In January 1991, the Movement was registered as a political party. The deteriorating economic situation in the country assisted the MMD Party to rapidly gain widespread popularity among the populace. A well-articulated manifesto, written by some of the best brains in the country, was presented to the people. The major thrust being the reform of the national economic and political management systems, with democracy and privatization as the main strategies.

Dr Kenneth Kaunda

At the First Extraordinary Congress of the UNIP held at the Mulungushi Rock of Authority between 3 and 6 August 1991, President Kaunda stated that:
“Comrades, it must be understood that the basic political reform we have set out to undertake is to give our Nation a clear, firm and workable formula to allow the people of Zambia to change their governments as and when they decide to do so smoothly, peacefully and in a democratic manner through the ballot box”.
I was privileged to have a number of senior officers in the various wings of Government with whom I shared information on the evolving political situation in the country. For example, the top officers of the Special Branch had been with me at UNZA and we often met at various functions and exchanged notes. The mood in the country was that of removing UNIP and KK from power. My associates in the security wings were reassuring KK that all was well and that he would win the elections.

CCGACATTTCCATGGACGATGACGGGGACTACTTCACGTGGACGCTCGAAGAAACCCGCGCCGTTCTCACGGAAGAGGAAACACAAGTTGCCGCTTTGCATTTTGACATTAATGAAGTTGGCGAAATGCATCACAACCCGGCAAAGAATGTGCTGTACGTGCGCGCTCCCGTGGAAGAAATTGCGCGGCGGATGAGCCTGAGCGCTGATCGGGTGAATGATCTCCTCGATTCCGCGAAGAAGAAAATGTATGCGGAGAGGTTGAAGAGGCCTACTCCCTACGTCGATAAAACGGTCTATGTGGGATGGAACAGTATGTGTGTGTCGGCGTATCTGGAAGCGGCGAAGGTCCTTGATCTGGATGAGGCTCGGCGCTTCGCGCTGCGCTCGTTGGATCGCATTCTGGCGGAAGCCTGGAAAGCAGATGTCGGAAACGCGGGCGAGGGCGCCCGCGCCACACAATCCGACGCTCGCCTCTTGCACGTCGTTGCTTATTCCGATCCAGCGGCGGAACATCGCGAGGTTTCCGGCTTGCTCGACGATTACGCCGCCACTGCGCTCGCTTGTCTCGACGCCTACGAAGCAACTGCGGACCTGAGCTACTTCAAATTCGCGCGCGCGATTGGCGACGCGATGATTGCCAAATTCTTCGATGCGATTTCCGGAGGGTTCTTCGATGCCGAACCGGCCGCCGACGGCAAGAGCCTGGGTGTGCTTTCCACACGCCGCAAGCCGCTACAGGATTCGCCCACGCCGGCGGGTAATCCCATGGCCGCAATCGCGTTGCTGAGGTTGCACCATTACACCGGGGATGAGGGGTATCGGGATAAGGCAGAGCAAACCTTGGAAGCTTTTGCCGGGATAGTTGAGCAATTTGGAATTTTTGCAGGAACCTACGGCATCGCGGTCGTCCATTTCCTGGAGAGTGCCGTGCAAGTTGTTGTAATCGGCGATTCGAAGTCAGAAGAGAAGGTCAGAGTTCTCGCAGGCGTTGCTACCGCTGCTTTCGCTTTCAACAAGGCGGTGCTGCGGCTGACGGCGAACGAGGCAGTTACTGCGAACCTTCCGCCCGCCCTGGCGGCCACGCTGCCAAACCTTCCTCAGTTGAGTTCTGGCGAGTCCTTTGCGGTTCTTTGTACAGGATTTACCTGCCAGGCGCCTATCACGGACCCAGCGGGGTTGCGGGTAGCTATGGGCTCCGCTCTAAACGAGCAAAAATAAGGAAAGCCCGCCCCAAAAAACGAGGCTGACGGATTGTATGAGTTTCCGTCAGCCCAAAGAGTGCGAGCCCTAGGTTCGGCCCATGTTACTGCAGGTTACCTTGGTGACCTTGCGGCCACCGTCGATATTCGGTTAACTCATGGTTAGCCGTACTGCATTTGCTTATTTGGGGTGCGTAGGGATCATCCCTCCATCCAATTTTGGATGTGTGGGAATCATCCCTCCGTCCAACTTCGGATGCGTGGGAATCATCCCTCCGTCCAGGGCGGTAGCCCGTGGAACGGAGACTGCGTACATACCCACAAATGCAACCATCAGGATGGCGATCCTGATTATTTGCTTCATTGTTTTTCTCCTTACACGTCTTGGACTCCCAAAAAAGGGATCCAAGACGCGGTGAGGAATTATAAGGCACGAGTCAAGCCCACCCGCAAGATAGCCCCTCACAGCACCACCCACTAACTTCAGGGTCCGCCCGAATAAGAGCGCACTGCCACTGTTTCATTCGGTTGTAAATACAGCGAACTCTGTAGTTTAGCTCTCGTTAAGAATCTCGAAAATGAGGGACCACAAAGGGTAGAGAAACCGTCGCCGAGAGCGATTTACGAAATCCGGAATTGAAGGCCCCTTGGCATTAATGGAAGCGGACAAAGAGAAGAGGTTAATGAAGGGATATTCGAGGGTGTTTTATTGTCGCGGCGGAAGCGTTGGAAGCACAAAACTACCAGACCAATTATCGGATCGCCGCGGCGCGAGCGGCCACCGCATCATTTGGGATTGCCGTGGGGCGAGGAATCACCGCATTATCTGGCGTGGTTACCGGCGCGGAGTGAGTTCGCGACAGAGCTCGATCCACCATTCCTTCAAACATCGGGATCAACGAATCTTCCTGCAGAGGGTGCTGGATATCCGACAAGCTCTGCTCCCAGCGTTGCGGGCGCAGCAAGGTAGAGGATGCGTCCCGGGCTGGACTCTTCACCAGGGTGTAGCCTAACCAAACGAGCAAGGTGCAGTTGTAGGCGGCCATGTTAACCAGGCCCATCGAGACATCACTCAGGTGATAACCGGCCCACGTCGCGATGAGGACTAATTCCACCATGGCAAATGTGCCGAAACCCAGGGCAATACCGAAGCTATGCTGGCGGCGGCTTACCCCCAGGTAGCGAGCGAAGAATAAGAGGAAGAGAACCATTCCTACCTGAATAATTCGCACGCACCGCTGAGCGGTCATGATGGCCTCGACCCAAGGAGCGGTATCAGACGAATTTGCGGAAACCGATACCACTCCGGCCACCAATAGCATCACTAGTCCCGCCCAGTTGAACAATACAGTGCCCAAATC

The elections held on 31 October 1991 were peaceful and resulted in a resounding victory for the MMD Party with Fredrick Titus Jacob Chiluba, aka “FTJ” defeating KK for the position of President of the Republic of Zambia by a wide margin.
On 2 November 1991, KK appeared on national television and delivered a passionate farewell speech wishing the new Government success in doing what he might have failed to do. He informed us that he would leave for his retirement home at Shambalakale farm in the Northern Province. For an African leader who had forfeited part of his mandate and called for early elections, KK’s words touched many of us, who had been scared of violence from UNIP cadres. The transition and peaceful change of guards earned Zambia and Kenneth Kaunda the greatest respect and admiration from the international community.